Our study also examined the possibility that the interactive associations between serostatus disclosure to parents, HIV-specific family support, and ethnicity in explaining disease status were mediated by men's psychological or physiological indicators of stress. However, we did not find support for this hypothesis. This suggests that there may be other behavioral or psychosocial variables accounting for the associations between disclosure, support, ethnicity and disease status. For example, although our study controlled for medication adherence and monitored men for recreational drug use, it is possible that disclosure and support processes and disease status were explained by ethnic differences in alcohol consumption. Beyond health behavior explanations there may have been cognitive appraisal variables that mediated these findings. For instance, Latino MLWH may have experienced increased feelings of guilt, shame, or embarrassment (i.e., simpatía
) as a result of disclosing their serostatus. Negative cognitions, particularly those that center on self-blame, have been linked to declines in immune function in MLWH (Kemeny & Dean, 1995
; Segerstrom, Taylor, Kemeny, Reed, & Visscher, 1996
). Unfortunately, our study did allow for us to test the possibility that shame and guilt may function as mediators of disclosure, support, ethnicity and disease status. It will be important for future research to examine the importance of how cognitive processes may accompany the process of serostatus disclosure.
There are several limitations to the current research that should be noted. Because of the cross-sectional design of the study, there is no way of determining if men's disease status was an antecedent or consequence of serostatus disclosure to parents and HIV-specific support from these network members. Some research indicates that individuals may only disclose their serostatus when their disease progresses to a point where they can no longer hide it (Babcock, 1998
); however, other research indicates that individuals disclose to close network members when the benefits of disclosing outweigh the costs (Serovich, 2001
). Moreover, social support consistently predicts well-being in HIV+ individuals (e.g., Catz, Gore-Felton, & McClure, 2002
; Cederfjäll, Langius-Eklöf, Lidman, & Wredling, 2001
; Gielen, McDonnell, Wu, O'Campo, & Faden, 2001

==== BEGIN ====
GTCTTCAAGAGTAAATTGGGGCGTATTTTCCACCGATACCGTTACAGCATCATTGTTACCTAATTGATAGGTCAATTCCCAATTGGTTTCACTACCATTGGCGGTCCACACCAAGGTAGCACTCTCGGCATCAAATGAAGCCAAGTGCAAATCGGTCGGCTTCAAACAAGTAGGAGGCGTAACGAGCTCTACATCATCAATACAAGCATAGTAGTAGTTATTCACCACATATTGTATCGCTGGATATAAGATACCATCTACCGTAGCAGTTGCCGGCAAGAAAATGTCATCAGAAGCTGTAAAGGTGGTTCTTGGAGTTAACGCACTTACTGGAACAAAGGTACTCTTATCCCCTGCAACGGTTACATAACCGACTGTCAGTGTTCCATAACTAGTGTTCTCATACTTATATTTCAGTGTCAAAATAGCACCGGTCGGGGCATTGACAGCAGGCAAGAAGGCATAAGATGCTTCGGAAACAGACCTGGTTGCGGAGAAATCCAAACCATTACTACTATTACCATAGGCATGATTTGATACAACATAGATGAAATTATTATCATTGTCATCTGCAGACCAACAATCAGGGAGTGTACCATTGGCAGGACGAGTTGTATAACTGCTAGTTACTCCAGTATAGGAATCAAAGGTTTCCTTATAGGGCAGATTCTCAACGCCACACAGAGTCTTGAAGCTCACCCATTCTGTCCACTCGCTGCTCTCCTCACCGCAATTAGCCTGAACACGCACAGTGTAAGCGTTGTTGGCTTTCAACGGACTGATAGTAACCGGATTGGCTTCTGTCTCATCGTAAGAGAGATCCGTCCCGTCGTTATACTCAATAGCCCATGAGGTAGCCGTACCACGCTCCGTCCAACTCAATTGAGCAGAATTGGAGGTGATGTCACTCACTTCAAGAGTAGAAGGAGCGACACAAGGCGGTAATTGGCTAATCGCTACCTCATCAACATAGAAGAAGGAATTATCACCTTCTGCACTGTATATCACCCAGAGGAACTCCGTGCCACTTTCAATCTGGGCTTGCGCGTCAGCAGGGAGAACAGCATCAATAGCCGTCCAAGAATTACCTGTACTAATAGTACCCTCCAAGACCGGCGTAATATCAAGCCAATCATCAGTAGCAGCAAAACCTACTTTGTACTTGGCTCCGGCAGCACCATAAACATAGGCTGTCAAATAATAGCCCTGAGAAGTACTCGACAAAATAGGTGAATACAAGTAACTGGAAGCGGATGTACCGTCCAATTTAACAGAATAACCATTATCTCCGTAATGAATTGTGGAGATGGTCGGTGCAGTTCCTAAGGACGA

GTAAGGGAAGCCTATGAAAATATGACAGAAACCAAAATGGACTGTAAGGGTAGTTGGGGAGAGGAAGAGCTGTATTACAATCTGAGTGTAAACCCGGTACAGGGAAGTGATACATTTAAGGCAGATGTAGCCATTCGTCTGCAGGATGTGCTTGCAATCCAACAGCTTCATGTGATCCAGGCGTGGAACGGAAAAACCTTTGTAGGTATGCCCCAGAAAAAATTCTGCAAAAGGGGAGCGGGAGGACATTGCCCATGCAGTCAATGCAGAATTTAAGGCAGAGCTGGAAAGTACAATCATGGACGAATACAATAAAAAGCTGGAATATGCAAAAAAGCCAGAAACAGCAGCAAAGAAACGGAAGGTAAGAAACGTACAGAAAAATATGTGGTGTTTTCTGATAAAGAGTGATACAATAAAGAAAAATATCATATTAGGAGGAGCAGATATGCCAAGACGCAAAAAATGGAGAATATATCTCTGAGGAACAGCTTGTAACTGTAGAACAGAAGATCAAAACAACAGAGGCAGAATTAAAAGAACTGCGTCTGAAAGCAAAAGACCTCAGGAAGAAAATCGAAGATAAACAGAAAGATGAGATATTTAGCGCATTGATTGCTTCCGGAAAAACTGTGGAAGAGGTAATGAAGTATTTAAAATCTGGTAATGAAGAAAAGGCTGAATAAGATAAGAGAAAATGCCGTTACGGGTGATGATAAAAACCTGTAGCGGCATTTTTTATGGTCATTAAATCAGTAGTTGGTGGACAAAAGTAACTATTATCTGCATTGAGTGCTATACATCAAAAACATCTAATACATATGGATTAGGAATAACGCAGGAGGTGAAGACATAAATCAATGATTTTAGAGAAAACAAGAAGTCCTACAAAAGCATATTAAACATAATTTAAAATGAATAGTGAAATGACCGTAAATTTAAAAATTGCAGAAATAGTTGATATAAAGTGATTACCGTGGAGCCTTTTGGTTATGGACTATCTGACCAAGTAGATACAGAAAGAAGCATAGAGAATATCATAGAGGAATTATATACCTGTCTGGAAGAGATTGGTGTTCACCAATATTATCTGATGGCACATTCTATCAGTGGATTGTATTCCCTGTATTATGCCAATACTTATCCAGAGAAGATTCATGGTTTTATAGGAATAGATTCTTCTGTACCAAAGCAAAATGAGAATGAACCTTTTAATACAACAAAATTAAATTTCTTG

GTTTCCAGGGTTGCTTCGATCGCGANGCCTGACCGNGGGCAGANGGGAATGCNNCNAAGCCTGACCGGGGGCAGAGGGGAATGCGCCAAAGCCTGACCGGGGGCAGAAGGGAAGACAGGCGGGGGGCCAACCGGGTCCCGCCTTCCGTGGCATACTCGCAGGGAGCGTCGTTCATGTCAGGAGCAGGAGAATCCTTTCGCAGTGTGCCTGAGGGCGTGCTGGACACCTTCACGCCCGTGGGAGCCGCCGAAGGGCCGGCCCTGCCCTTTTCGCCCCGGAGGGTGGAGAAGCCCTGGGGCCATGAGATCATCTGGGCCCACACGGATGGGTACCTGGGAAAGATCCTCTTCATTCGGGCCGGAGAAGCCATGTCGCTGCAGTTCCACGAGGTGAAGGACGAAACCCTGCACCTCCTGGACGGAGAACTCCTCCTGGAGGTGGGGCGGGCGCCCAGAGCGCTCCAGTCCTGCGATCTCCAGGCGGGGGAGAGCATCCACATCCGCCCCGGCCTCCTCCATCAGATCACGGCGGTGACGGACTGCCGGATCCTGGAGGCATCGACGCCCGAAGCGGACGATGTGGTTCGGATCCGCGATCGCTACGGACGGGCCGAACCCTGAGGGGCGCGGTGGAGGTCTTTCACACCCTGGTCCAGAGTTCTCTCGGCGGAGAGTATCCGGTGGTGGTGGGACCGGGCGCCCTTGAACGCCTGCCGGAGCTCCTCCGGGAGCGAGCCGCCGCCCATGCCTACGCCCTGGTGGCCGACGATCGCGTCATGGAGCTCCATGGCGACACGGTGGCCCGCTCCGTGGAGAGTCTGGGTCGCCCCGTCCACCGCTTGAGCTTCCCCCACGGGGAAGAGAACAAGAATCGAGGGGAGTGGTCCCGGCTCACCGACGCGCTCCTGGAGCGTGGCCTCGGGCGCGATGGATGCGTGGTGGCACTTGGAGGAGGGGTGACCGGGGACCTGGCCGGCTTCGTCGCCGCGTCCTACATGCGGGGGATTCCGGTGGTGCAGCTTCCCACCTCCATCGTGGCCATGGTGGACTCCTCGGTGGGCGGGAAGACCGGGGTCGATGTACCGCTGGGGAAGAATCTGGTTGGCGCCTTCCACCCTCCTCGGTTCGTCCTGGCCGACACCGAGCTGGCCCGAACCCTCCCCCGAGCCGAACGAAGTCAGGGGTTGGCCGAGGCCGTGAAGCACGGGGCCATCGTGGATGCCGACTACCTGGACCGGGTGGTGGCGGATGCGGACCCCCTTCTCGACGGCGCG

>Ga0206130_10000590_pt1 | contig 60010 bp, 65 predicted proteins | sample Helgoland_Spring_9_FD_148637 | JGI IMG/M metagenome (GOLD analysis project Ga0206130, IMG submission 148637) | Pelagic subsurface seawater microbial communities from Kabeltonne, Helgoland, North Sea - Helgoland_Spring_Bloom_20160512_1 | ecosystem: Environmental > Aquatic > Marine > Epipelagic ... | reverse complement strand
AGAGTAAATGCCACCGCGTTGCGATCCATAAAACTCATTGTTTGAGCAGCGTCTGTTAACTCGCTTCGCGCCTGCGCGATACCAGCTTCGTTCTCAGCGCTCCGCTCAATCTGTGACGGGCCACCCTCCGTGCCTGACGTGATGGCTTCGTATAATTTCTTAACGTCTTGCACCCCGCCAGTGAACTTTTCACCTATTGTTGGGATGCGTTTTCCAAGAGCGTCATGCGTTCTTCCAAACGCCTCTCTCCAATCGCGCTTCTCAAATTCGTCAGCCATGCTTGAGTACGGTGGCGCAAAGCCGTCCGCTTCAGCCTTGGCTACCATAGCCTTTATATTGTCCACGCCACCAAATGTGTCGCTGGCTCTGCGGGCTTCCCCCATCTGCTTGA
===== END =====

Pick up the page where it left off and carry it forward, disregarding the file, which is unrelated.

; Hudson, Lee, Miramontes, & Portillo, 2001
). We did not ask men to indicate when they had disclosed their serostatus to each social network member; given the range of years that men in our sample had been living with their HIV-diagnosis, it is likely that a great deal of heterogeneity existed in how long ago men had disclosed their serostatus. Although we did control for the number of months since men were diagnosed with HIV, it is still unclear how our results would differ in men who recently initiated the process of serostatus disclosure versus men who began the process some time ago.
Despite its limitations, our study strengthens and extends research on serostatus disclosure and social support processes in MLWH in at least two ways. First, prior research on serostatus disclosure in MLWH is limited in that it does not consider the social context of the disclosure and does not examine associations among disclosure, social processes, and both virologic and immune indicators of disease. Second, little research has examined ethnic differences in the process of serostatus disclosure or the ways disclosure and social support interact in predicting disease status in MLWH. Our work highlights the complexity of associations between direct disclosures to specific family members and perceptions of illness related family support in different ethnic groups.
Our results may have implications for interventions aimed at alleviating stress and improving disease status in MLWH. Cognitive behavioral stress management (CBSM) interventions can improve both psychological and physical health in persons living with HIV by changing the way individuals appraise stress, including social stress, and teaching interpersonal skills for assertively communicating concerns to others in their social network (Carrico, Antoni, Weaver, Lechner, & Schneiderman, 2005
; Antoni et al., 2005
). However all of this prior work focused the intervention on persons infected with HIV rather than members of their immediate social environment. Psychosocial interventions that include family members may be advantageous for men who have disclosed to family members but are not receiving adequate levels of social support. Our results also suggest that these interventions would likely benefit from being sensitive to cultural and ethnic differences in the social processes that accompany disclosure in the families of MLWH.